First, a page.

One thing that always fascinates me about the NFL is that, well, there are a lot of inefficiencies when it comes to player evaluation. Everyone takes a slightly different road to get to the same place, but because no one knows exactly what others are doing, it’s very hard to measure which methods are successful and which aren’t.

This is especially true of the post-draft undrafted free agency signing chase. This topic is one I’ve been studying over the past week, trying to find a consensus on how teams do things. Only problem is that there doesn’t seem to be one.

Take the selection and signing process. Several former scouts I talked to said their teams tended to use their position coaches to ‘close’ players, so I thought I’d found a common thread. With that in mind, I sent this text to Jon Kingdon, former Director of College Scouting for the Raiders, and Miller McCalmon, who was an area scout for the Redskins and Texans and headed the Lions’ pro department: “When you were going through the undrafted free agent process, were your area scouts focused on players from their areas, that they had scouted, and trying to get them signed, or were they assigned a position they had to fill, like OL or QBs or whatever?”

Jon’s response: “All this was discussed ahead of time. We liked to use the people that had historically done contracts that personally knew the agents who represented the specific players. If we did use a scout to negotiate with an agent, we would try and use the scout who wrote up the player so he could speak knowledgeably about the player to the agent which would make the agent perceive this as a greater interest in his player.”

Translation: The Raiders liked to go through the agent, leveraging the team’s cap guy’s relationship (or future relationship) with that agent. However, if the scout could speak so credibly about the player that it might sway the agent, then they’d go that route. Interesting.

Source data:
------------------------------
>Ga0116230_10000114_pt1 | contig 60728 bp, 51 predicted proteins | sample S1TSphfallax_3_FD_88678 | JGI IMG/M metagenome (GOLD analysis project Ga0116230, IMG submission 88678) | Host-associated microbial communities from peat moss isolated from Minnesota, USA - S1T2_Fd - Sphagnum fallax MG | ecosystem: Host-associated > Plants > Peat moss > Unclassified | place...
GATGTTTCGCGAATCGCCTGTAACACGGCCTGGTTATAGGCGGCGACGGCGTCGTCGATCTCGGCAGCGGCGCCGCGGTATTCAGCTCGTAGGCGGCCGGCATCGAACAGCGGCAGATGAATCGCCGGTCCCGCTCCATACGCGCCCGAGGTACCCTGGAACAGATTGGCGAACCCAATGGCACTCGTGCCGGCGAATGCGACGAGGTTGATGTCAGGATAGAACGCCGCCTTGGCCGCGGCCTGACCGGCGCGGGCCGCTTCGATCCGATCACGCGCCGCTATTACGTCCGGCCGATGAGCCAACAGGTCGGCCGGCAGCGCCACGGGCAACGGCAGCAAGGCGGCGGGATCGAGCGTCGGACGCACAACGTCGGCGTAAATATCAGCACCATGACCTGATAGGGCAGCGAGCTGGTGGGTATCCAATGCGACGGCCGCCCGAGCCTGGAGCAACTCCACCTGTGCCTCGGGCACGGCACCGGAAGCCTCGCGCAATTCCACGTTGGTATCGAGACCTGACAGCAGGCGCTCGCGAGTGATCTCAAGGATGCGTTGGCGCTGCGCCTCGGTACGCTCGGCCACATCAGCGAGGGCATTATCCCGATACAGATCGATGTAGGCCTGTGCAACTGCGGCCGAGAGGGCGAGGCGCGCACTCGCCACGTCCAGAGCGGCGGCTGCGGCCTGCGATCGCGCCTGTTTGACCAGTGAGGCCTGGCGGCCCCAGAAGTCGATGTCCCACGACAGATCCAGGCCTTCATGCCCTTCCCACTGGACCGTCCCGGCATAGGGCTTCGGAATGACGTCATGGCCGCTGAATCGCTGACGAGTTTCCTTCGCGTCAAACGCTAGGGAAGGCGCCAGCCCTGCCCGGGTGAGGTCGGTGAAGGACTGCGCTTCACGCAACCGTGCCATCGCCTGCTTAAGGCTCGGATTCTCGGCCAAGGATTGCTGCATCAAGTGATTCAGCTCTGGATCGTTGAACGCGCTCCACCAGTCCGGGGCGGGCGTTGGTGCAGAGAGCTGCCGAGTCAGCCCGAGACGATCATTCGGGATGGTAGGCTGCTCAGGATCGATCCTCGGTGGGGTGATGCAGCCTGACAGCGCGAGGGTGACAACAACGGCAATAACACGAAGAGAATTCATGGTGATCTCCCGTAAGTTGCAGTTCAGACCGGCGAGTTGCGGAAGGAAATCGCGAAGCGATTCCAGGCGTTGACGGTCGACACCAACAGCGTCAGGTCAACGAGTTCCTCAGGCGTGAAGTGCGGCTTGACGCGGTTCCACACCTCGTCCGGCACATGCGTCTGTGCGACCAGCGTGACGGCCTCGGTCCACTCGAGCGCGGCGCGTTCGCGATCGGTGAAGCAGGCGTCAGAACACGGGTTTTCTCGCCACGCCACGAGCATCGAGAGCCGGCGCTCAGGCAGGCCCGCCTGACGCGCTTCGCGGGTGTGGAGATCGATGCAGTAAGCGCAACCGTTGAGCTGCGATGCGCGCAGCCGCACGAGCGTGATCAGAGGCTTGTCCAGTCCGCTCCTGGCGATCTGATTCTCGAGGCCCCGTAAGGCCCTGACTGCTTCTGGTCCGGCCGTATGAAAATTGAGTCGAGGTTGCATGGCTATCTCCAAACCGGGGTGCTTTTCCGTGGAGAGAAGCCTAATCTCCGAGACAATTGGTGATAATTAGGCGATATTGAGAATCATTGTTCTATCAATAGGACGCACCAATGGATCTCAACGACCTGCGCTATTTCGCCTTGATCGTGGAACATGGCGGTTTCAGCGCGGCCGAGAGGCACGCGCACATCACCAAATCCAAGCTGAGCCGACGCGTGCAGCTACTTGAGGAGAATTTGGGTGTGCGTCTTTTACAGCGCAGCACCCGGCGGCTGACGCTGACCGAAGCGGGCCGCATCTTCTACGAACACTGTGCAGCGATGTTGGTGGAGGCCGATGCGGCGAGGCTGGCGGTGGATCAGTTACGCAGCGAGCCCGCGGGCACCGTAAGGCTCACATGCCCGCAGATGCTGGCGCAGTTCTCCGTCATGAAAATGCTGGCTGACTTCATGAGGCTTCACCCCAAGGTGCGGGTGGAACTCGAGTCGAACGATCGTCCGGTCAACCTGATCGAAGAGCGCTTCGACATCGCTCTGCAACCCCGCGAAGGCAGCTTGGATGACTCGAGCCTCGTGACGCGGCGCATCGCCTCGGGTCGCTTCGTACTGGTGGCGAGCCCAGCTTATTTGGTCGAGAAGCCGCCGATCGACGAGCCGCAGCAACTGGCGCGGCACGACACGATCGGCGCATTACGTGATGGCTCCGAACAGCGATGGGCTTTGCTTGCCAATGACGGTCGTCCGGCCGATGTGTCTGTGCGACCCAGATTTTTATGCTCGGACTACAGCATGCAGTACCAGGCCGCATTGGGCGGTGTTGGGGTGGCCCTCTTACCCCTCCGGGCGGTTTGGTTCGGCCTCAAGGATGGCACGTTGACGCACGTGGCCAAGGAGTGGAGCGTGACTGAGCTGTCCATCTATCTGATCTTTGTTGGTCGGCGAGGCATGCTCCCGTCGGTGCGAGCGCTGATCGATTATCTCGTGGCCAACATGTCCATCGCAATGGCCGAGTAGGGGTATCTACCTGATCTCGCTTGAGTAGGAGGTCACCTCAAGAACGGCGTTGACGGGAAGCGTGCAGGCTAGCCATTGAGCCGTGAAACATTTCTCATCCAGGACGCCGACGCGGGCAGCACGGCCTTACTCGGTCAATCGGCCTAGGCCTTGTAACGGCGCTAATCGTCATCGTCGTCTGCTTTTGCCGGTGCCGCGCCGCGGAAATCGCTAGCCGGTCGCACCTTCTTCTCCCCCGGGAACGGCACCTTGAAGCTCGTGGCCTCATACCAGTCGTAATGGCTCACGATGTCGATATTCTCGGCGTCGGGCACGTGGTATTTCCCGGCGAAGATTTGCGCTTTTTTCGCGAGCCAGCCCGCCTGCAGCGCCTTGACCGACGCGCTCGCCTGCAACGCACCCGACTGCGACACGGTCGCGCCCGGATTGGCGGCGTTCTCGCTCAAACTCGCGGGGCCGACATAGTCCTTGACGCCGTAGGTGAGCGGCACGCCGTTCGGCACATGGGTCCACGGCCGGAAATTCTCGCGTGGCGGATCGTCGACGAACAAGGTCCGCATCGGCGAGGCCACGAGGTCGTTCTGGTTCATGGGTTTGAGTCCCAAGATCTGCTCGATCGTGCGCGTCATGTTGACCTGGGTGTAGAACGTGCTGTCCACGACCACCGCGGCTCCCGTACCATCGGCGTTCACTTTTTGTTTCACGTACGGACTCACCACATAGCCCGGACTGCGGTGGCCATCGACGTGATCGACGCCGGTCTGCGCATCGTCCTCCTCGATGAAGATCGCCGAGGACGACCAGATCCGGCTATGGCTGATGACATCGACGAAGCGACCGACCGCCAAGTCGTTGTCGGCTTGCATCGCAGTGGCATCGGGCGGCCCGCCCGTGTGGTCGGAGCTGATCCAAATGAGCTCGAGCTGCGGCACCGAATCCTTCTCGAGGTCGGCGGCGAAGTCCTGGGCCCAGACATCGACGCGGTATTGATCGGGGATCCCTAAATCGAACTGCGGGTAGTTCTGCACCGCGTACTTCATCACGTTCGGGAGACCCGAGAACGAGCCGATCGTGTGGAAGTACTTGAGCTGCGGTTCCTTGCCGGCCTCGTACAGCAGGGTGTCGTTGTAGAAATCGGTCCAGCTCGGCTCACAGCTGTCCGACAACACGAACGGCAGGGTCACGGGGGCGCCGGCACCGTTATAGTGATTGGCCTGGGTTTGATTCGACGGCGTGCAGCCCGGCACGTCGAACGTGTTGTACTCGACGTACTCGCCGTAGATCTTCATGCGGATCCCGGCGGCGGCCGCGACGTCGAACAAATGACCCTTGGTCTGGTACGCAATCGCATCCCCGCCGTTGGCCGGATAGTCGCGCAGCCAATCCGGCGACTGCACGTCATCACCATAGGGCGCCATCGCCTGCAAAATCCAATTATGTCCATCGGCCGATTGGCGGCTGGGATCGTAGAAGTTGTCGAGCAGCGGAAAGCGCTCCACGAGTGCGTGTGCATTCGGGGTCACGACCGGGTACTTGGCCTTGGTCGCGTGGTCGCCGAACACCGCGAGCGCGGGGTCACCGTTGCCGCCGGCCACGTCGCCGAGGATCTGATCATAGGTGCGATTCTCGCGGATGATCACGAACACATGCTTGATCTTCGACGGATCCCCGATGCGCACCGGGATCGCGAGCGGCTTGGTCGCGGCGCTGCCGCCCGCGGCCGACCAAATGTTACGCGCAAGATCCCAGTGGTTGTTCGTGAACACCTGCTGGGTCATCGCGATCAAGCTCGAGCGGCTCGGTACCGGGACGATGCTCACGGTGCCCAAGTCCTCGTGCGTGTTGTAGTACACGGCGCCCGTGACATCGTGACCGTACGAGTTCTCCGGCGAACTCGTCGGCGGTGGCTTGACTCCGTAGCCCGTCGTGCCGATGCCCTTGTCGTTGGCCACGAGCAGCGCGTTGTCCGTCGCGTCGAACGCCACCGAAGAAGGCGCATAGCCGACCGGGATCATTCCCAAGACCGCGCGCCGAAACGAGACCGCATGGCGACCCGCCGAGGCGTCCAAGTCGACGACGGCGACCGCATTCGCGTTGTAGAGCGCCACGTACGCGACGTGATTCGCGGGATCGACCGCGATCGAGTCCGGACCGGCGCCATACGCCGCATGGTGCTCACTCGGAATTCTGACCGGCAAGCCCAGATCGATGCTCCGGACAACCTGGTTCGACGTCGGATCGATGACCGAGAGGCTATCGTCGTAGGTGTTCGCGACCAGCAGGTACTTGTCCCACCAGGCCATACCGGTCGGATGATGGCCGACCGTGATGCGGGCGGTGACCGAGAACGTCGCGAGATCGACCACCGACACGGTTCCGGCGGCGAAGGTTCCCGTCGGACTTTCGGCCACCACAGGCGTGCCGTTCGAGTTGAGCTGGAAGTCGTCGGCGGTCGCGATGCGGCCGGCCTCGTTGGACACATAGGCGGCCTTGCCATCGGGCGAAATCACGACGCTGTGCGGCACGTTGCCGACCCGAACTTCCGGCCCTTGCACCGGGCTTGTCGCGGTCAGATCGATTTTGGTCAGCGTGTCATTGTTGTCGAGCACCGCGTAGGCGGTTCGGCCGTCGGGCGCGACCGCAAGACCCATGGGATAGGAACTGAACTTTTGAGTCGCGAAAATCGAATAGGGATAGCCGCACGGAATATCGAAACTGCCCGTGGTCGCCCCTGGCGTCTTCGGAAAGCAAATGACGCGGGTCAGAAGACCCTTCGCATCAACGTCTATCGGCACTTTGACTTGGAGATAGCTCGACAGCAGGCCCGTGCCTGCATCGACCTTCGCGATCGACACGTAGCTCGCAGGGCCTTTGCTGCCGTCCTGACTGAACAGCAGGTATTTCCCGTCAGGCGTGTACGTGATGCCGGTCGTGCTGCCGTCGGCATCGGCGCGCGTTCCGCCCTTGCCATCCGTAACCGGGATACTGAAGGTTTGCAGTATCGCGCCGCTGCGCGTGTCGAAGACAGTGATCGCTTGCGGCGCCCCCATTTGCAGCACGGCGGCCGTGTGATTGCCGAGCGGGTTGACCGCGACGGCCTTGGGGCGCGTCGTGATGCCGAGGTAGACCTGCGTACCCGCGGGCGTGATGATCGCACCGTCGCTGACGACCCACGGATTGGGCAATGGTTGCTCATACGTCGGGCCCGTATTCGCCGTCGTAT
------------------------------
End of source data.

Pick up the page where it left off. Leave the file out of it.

Here’s Miller’s response: “I have seen it done both ways! But a lot times the area scout knows the players in his area and possibly has a relationship with them, which helps in recruiting a player. That is what that process is, it is recruiting players for as little money as possible!”

Translation: Once again, whoever has the most perceived leverage with the player (or his agent) is the one charged with getting him on board. In Miller’s case, the teams he worked with seemed to lean on the scouts.

Given that there was no real consensus, I reached out to Matt Manocherian, who was the Browns’ Northeast area scout after spending several years with the Saints. He said the Saints, for example, assigned scouts to handle certain positions, but I found out the true ‘closers’ were the team’s big-name coaches.

“Usually the coaches can connect to the kid a little bit better,” he said. “Probably like twice a year (Saints head coach) Sean Payton was used as a closer. He would be like, ‘Don’t bother me,’ then ‘Oh, that kid? Let me talk to him!’ Also, (defensive coordinator) Rob Ryan with the Saints is great. He would trust the scouts, and he would give them a type of guy he wanted, and would trust the scouts to find that player, and he would be very willing to close. He was like, ‘Whoever you guys think the best players are, let’s go get them and let me know what I can do.’ ”

I guess, at the end of the day, a team is going to do whatever it can to get the job done. Maybe it’s equally as hard for teams to gather information and come to a consensus as it is for me.

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